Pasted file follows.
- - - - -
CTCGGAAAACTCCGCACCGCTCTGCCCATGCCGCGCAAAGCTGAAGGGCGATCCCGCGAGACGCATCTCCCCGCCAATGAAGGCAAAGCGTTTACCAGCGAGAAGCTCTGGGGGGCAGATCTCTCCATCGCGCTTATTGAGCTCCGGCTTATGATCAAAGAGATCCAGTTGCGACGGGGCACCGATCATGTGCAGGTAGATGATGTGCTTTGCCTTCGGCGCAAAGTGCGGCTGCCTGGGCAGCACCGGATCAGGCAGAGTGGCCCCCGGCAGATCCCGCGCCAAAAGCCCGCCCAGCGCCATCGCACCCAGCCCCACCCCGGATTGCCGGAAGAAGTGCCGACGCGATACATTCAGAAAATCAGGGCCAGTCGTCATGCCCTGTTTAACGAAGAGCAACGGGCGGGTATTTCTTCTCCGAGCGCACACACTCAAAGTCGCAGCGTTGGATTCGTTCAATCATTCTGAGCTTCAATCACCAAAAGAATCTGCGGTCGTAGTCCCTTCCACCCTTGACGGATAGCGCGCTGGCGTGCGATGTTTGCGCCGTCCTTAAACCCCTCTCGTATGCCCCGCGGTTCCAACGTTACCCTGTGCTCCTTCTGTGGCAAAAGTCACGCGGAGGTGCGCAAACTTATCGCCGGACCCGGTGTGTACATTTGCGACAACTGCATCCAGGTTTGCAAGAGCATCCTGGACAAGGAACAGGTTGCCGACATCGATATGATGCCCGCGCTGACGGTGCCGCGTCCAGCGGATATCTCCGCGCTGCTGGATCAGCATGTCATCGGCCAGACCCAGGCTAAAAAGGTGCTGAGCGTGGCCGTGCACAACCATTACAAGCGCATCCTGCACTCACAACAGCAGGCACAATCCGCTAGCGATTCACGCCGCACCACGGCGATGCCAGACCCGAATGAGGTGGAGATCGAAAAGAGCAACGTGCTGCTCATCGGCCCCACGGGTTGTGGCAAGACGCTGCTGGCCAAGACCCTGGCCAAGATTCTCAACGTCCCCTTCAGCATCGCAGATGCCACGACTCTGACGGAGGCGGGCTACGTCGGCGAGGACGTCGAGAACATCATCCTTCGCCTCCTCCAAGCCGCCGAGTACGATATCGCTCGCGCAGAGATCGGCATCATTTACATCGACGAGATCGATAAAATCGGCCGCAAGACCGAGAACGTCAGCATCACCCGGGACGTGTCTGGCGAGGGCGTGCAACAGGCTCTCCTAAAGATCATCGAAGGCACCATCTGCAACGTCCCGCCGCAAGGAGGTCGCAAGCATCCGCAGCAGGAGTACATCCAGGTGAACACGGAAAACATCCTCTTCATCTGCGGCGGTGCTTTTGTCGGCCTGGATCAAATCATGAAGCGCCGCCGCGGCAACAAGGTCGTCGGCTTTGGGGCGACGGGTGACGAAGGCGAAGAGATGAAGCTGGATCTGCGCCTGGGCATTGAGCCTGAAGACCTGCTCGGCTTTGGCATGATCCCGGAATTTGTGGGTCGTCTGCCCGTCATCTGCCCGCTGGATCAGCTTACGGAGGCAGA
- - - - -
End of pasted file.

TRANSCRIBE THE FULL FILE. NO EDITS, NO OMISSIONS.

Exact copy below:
CTCGGAAAACTCCGCACCGCTCTGCCCATGCCGCGCAAAGCTGAAGGGCGATCCCGCGAGACGCATCTCCCCGCCAATGAAGGCAAAGCGTTTACCAGCGAGAAGCTCTGGGGGGCAGATCTCTCCATCGCGCTTATTGAGCTCCGGCTTATGATCAAAGAGATCCAGTTGCGACGGGGCACCGATCATGTGCAGGTAGATGATGTGCTTTGCCTTCGGCGCAAAGTGCGGCTGCCTGGGCAGCACCGGATCAGGCAGAGTGGCCCCCGGCAGATCCCGCGCCAAAAGCCCGCCCAGCGCCATCGCACCCAGCCCCACCCCGGATTGCCGGAAGAAGTGCCGACGCGATACATTCAGAAAATCAGGGCCAGTCGTCATGCCCTGTTTAACGAAGAGCAACGGGCGGGTATTTCTTCTCCGAGCGCACACACTCAAAGTCGCAGCGTTGGATTCGTTCAATCATTCTGAGCTTCAATCACCAAAAGAATCTGCGGTCGTAGTCCCTTCCACCCTTGACGGATAGCGCGCTGGCGTGCGATGTTTGCGCCGTCCTTAAACCCCTCTCGTATGCCCCGCGGTTCCAACGTTACCCTGTGCTCCTTCTGTGGCAAAAGTCACGCGGAGGTGCGCAAACTTATCGCCGGACCCGGTGTGTACATTTGCGACAACTGCATCCAGGTTTGCAAGAGCATCCTGGACAAGGAACAGGTTGCCGACATCGATATGATGCCCGCGCTGACGGTGCCGCGTCCAGCGGATATCTCCGCGCTGCTGGATCAGCATGTCATCGGCCAGACCCAGGCTAAAAAGGTGCTGAGCGTGGCCGTGCACAACCATTACAAGCGCATCCTGCACTCACAACAGCAGGCACAATCCGCTAGCGATTCACGCCGCACCACGGCGATGCCAGACCCGAATGAGGTGGAGATCGAAAAGAGCAACGTGCTGCTCATCGGCCCCACGGGTTGTGGCAAGACGCTGCTGGCCAAGACCCTGGCCAAGATTCTCAACGTCCCCTTCAGCATCGCAGATGCCACGACTCTGACGGAGGCGGGCTACGTCGGCGAGGACGTCGAGAACATCATCCTTCGCCTCCTCCAAGCCGCCGAGTACGATATCGCTCGCGCAGAGATCGGCATCATTTACATCGACGAGATCGATAAAATCGGCCGCAAGACCGAGAACGTCAGCATCACCCGGGACGTGTCTGGCGAGGGCGTGCAACAGGCTCTCCTAAAGATCATCGAAGGCACCATCTGCAACGTCCCGCCGCAAGGAGGTCGCAAGCATCCGCAGCAGGAGTACATCCAGGTGAACACGGAAAACATCCTCTTCATCTGCGGCGGTGCTTTTGTCGGCCTGGATCAAATCATGAAGCGCCGCCGCGGCAACAAGGTCGTCGGCTTTGGGGCGACGGGTGACGAAGGCGAAGAGATGAAGCTGGATCTGCGCCTGGGCATTGAGCCTGAAGACCTGCTCGGCTTTGGCATGATCCCGGAATTTGTGGGTCGTCTGCCCGTCATCTGCCCGCTGGATCAGCTTACGGAGGCAGA